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10 Best Tips for How to Fish Without a Boat

No boat? No problem! Here's everything you need to know about how to fish without a boat.

10 Best Tips for How to Fish Without a Boat

So you’re on the search for fish but you don’t have access to a boat. That’s okay, we’ve got you covered. Land-based fishing can be daunting and seemingly impossible sometimes but we’re here to help. If you just follow some specific tips and look for some specific landmarks it can make all the difference. Here’s our top 10 tips for fishing without a boat.

Using Google Maps Satellite

google maps satellite image of mud creek in Fort Pierce
Getting a birds-eye view will allow you to gauge depths and map unseen bottom variations, giving you a better understanding of where the fish are most likely to hang out.

Google Maps satellite view may be the single most useful tool for a land-based angler. This is the equivalent of using a fish finder offshore. The satellite imagery can help you to pinpoint good spots that you may not have otherwise known about. It’ll also save you some time. There is no worse feeling than reading about a spot on an old forum post, or hearing about one from a friend and then showing up to find there is absolutely no access or parking. Scour the map for local goldmines near you. It could pay dividends.  

Locating Your Local Pier

fishing pier at sunrise
Pier fishing gives you a leg up when it comes to shore fishing. The height advantage allows you to see fish, bait and even bottom on clear days, while the structure aids in keeping fish close by.

Piers are some of the best land-based fishing destinations in the world. Florida has a myriad of awesome public piers that have long been responsible for some of the most incredible fishing without a boat. Some of the boaters and captains are even envious of the incredible action and will often try to get as close as possible. Some notable Florida piers that are top-notch are Juno Beach Pier, Sanibel Island Pier, Sebastian Inlet Pier and Dania Beach Pier. These are just the tip of the iceberg. The more you look the more you’ll find. Florida is a very easy place to fish without a boat and our local cities have provided some excellent opportunities. If you need some additional tips on pier fishing, check out our article on four easy pier fishing rigs.

Learn the Surf

bright blue wave cresting along the beach
Learning how waves form—and where they don't—will paint a picture of the sand bottom in front of you. Walking the beach and studying the water will teach you much more than just slinging a line out and crossing your fingers.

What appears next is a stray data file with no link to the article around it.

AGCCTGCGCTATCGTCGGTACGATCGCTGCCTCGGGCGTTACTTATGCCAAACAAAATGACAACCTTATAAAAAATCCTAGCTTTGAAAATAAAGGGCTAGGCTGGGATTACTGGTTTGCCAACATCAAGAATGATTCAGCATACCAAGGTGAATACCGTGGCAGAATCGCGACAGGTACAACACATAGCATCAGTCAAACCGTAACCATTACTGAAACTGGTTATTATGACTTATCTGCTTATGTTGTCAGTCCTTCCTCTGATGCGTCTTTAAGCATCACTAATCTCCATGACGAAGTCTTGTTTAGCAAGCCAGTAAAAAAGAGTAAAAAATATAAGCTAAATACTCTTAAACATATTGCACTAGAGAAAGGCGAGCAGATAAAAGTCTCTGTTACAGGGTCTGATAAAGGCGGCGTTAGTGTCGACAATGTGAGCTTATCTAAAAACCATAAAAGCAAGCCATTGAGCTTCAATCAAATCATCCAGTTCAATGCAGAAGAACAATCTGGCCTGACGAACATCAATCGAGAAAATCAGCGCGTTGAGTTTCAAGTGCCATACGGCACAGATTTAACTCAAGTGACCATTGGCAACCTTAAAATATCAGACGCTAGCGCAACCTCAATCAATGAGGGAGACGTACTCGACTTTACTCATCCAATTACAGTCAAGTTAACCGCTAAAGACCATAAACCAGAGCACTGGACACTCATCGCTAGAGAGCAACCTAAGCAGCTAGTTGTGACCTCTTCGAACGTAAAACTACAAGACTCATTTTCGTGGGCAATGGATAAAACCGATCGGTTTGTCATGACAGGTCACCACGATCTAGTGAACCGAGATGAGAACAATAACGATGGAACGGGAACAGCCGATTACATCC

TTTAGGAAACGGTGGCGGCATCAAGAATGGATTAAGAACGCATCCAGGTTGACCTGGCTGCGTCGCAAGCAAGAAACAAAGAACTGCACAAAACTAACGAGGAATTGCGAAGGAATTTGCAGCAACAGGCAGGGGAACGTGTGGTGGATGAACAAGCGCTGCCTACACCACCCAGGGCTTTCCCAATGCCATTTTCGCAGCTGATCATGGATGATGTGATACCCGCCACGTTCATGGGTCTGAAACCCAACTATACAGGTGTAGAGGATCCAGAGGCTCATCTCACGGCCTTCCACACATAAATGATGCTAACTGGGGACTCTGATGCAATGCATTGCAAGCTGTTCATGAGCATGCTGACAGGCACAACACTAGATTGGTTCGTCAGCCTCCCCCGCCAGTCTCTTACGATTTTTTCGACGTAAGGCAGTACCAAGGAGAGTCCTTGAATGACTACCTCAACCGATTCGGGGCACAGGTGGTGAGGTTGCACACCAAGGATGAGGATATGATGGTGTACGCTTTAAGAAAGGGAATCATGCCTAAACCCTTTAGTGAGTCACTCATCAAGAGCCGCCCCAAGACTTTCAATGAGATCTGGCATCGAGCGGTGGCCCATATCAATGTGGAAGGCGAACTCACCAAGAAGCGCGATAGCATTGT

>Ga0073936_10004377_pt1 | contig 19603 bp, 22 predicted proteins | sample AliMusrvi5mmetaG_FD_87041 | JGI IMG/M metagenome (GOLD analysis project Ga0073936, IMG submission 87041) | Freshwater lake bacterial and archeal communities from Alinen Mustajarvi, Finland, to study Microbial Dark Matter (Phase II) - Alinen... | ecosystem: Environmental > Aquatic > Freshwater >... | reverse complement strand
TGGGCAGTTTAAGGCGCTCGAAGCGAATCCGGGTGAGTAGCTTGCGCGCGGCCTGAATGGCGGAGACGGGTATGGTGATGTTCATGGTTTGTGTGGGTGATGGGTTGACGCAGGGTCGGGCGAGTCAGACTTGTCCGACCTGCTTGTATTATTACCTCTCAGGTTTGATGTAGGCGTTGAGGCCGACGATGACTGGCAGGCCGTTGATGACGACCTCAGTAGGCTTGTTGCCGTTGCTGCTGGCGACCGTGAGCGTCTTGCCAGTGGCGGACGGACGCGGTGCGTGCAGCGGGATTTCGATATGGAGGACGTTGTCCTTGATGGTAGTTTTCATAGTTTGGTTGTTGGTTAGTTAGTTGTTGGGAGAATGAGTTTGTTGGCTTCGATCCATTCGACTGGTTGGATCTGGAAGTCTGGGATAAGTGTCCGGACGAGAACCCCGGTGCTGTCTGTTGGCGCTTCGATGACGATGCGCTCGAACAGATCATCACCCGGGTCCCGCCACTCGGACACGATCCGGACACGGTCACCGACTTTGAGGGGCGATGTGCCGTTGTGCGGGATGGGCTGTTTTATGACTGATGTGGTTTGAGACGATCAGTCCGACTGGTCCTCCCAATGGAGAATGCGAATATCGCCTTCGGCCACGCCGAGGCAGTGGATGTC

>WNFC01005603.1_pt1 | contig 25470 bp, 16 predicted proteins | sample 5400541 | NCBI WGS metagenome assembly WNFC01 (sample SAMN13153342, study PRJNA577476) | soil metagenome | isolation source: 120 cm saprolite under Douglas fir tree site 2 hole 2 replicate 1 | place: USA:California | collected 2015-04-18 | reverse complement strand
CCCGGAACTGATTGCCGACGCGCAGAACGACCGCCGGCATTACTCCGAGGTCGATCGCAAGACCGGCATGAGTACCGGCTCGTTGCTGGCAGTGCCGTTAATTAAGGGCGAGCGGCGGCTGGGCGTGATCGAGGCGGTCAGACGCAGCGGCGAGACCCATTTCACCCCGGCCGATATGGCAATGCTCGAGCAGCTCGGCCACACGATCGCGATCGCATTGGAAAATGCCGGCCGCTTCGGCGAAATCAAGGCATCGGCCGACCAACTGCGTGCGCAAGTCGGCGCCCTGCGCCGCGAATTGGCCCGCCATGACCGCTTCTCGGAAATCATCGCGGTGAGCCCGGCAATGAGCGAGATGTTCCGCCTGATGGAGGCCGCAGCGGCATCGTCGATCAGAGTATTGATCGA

Learning the surf can be extremely intimidating. To approach a beach and look to your left and right and see nothing but endless sand, where do you even begin? Knowing how to read the water will give you an immediate advantage—recognizing where the trough, cuts, sandbars and runouts are will give you an idea of where predator fish will be staging. The next step is to just start casting! Beaches that are situated near inlets and areas with current or structure are typically your best bet. You can refer to tip number one to help find those areas. Fish will forage and use the current or structure to help them do so, connecting with bait fish at prime ambush points.

close up of swimbait on a heavy jig  head about to be cast into the surf
A heavy bait paired with a long surf rod will give you the distance you can sometimes need on the beach. Again, reading the water is key. The fish could be closer or further than you think.

Some useful tools you should have when navigating the surf are some cheap binoculars, a good pair of polarized sunglasses, a surfcasting combo that is at least 10’ in length to help you get your plug out and some good and easy-to-use plugs. My go to’s are typically large soft plastic swim baits that are just cast and retrieve, large jerk baits like the SP minnow and then a popper. This helps you cover all of the water columns. 

Locate Inlets

fisherman holding snook caught on a fishing jetty
Inlet jetties are prime locations to fish from shore. Tons of water flow, migrations of bait and deep cuts draw predator fish to these locations.

One of the best tips we can give you for fishing without a boat is to locate inlets and passes near you. Inlets are areas where bays dump water into the ocean and the ocean tides come into rivers and estuaries. These areas almost always have some land-based access and tons of fish. Inlets have extremely high currents so be weary of this and always be safe!

fisherman casting a large surf rod from a fishing jetty
Jetty setups are similar to other beach fishing outfits. Rig heavy, as water can really move through an inlet during peak tides.

The same plugs mentioned above for the surf should do you just fine when attacking the inlet. If you want to target inlets with more accuracy, check out this article on EXACTLY how to dial them in.